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Calls for extension of Victoria's solar scheme

17th Aug 2011

Concerns have arisen in Victoria as stakeholders and residents await an announcement from the Department of Primary Industry.

Reports have surfaced that the state's feed-in tariff is about to reach its pre-determined capacity of 100 megawatts.

The Alternative Technology Association (ATA) has asked the Victorian government to honour its election commitments by allowing the scheme to continue in its current state.

ATA chief executive Ian Porter says: "The Coalition promised strong support for the Victorian feed-in tariff in its 2010 election campaign, as well as an independent review of the scheme. There is no need to make significant changes to the policy until a proper, independent review has been carried out.

"At an equivalent cost of less than two cups of coffee per household per year, the scheme is extremely cheap and is not hurting Victorian electricity consumers."

A review is set to be conducted once the cap is reached, meaning that entry into the scheme will remain on hold until further notice.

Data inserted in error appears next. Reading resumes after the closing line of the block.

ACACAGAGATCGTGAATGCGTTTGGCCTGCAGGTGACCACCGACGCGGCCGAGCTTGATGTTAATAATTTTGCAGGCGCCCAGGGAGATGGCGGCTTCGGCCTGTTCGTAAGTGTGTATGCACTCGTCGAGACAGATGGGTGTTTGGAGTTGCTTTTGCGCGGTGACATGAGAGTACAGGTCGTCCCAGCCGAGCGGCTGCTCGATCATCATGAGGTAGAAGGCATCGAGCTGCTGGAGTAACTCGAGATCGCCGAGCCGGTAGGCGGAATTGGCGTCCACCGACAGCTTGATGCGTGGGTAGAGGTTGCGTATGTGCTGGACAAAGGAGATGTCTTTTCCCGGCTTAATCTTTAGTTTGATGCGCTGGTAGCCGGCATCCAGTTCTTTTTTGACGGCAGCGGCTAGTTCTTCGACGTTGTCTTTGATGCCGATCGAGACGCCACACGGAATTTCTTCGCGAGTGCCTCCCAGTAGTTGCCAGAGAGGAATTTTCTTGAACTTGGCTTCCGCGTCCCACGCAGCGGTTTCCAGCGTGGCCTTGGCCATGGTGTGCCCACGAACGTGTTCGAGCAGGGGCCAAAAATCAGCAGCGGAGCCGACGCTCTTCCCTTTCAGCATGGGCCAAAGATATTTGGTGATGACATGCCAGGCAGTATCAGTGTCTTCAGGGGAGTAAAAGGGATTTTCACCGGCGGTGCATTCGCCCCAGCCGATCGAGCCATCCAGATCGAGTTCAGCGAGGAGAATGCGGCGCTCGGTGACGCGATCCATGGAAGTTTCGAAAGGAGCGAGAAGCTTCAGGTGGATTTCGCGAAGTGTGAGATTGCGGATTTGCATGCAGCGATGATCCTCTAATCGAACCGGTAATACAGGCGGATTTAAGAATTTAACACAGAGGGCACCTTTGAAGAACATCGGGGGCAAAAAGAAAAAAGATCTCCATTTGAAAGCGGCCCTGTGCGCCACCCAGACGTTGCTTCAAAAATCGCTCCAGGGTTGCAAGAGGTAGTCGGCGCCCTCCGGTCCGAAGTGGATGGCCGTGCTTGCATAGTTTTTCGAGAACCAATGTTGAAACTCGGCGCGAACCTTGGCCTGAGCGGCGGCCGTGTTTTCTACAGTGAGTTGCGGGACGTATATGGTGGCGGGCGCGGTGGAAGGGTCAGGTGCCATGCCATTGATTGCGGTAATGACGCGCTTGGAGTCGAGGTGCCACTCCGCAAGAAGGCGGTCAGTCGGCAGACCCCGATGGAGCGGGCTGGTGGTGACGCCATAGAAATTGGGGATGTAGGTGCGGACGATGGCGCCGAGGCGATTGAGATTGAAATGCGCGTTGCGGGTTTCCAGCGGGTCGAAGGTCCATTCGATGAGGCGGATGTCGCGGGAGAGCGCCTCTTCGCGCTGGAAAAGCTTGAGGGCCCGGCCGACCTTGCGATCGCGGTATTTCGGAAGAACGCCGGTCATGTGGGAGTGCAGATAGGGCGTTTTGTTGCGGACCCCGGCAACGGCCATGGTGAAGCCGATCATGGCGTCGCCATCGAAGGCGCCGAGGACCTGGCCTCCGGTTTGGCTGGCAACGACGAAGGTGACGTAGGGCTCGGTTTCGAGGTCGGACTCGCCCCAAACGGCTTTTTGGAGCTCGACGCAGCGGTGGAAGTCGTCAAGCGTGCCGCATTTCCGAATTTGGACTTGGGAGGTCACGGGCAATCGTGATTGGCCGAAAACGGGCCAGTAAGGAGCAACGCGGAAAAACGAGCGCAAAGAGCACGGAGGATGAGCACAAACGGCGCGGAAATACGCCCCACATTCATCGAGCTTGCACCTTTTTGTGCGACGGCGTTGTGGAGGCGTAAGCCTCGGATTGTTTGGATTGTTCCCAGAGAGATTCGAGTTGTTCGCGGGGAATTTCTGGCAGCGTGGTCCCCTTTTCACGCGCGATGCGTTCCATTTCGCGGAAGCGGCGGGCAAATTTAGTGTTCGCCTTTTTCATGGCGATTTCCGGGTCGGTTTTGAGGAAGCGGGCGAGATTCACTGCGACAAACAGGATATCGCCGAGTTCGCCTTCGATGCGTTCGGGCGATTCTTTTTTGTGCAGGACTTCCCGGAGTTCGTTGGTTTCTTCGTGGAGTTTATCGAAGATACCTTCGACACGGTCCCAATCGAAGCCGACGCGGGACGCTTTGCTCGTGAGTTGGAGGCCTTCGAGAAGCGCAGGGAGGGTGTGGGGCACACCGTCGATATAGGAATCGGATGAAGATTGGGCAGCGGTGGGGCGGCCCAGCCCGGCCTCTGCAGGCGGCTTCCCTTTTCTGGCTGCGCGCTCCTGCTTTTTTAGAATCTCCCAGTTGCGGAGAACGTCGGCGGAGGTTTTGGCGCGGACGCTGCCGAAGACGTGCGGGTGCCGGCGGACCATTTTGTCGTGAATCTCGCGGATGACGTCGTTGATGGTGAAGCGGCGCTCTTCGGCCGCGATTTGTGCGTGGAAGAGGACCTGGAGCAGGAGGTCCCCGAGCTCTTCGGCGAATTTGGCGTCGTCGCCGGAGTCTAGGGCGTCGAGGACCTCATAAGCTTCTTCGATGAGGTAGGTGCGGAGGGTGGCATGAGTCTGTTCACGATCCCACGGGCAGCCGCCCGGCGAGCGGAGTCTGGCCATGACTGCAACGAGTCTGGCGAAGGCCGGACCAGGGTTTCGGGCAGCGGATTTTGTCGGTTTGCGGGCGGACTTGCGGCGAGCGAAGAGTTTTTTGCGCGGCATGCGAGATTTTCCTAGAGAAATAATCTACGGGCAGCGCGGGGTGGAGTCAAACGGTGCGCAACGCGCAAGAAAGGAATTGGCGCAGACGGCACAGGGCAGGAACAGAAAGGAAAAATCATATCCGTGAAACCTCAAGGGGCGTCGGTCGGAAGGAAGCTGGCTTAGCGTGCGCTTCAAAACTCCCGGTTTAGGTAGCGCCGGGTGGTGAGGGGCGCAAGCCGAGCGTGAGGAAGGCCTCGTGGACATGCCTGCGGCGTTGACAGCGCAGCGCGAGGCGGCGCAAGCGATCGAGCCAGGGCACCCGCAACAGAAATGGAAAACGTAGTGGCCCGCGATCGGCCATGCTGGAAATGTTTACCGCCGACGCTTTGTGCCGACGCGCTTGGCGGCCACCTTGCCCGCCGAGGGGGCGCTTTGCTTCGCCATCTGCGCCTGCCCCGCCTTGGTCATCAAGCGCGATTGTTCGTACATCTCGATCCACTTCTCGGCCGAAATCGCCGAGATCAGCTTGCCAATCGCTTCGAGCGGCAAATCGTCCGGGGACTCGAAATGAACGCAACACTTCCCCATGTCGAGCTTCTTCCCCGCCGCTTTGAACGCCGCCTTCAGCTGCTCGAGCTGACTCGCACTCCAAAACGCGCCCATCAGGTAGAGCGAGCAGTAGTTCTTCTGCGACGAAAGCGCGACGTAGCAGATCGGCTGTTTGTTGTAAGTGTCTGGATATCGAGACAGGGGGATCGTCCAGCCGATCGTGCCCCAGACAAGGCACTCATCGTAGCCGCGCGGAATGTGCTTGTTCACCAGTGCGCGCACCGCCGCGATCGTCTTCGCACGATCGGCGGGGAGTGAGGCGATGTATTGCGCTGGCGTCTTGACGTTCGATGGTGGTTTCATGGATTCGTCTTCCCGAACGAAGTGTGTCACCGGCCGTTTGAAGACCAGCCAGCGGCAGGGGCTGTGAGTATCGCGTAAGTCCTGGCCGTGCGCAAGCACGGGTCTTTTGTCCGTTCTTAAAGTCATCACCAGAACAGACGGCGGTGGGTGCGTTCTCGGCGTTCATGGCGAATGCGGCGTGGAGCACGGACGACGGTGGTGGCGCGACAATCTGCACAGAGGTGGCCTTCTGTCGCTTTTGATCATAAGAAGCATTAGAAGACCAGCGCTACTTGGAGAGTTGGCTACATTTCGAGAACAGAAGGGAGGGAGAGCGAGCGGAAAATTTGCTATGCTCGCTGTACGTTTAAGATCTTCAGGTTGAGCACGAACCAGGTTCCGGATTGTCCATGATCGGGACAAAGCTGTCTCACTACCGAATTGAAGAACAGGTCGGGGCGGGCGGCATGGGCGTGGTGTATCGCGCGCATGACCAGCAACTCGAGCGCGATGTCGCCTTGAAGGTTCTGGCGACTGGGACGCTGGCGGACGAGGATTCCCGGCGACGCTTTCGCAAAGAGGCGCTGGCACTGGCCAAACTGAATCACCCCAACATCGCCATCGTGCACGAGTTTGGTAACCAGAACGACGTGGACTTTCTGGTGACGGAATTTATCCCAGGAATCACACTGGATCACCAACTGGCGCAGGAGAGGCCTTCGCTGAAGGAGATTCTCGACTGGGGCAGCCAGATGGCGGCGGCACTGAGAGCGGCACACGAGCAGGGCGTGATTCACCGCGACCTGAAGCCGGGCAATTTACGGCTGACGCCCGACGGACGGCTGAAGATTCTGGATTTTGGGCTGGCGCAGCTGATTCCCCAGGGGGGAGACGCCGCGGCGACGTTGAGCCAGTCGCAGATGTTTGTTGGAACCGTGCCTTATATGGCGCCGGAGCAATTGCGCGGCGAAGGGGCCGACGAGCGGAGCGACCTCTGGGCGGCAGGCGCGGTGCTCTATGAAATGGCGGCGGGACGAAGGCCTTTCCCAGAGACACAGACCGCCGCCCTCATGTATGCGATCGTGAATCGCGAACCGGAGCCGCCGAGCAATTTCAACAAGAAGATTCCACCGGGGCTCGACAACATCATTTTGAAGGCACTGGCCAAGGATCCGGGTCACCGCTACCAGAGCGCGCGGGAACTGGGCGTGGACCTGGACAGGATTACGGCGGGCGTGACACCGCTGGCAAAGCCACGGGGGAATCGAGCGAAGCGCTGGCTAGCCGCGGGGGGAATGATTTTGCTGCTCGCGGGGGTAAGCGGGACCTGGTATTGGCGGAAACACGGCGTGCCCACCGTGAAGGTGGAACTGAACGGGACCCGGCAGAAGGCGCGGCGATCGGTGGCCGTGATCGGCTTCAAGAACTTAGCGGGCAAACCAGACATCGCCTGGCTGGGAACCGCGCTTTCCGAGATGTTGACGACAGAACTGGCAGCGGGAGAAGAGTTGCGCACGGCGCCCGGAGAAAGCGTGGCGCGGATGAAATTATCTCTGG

The resulting interim period may slow progress for the state's solar sector, as consumers wait for more concrete details to emerge before choosing to install a solar panel system.

For those who enter the scheme before it closes, they can expect to be credited with 60 cents per kilowatt hour for the excess energy they generate.

Solar feed-in tariffs have proven popular for households and small to medium-sized businesses as a means of reducing their energy bills.

By installing solar panel systems on their rooftops, houses and building owners can minimise their dependence on electricity suppliers, as well as receive financial benefits for providing electricity to the greater region.

Earlier in August the Clean Energy Council called for the Western Australia solar feed-in tariff to be extended after it closed following a surge in popularity amongst everyday Australians.

Clean Energy Council chief executive Matthew Warren labelled the WA closure as disappointing.

In a press release on August 1 he highlighted the growing popularity for feed-in tariffs, saying: "The temporary rush by consumers to get access to the best incentives unfortunately appears to have been used as an excuse to shut down an industry which was on track to stabilise under the lower incentives, as was the experience in other states."

The ACT also closed its scheme earlier than expected in June, when it received a rush of applications after expanding the eligibility of the scheme to owners of micro-systems.

By Mike Peacock - Solar Correspondent 

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